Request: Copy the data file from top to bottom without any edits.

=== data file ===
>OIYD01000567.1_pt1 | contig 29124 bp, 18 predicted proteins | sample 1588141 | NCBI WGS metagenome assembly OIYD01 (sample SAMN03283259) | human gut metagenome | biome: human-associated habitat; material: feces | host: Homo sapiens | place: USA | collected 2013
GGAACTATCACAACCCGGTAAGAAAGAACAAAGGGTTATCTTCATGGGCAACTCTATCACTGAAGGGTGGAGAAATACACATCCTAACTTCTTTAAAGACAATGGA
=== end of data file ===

>OIYD01000567.1_pt1 | contig 29124 bp, 18 predicted proteins | sample 1588141 | NCBI WGS metagenome assembly OIYD01 (sample SAMN03283259) | human gut metagenome | biome: human-associated habitat; material: feces | host: Homo sapiens | place: USA | collected 2013
GGAACTATCACAACCCGGTAAGAAAGAACAAAGGGTTATCTTCATGGGCAACTCTATCACTGAAGGGTGGAGAAATACACATCCTAACTTCTTTAAAGACAATGGA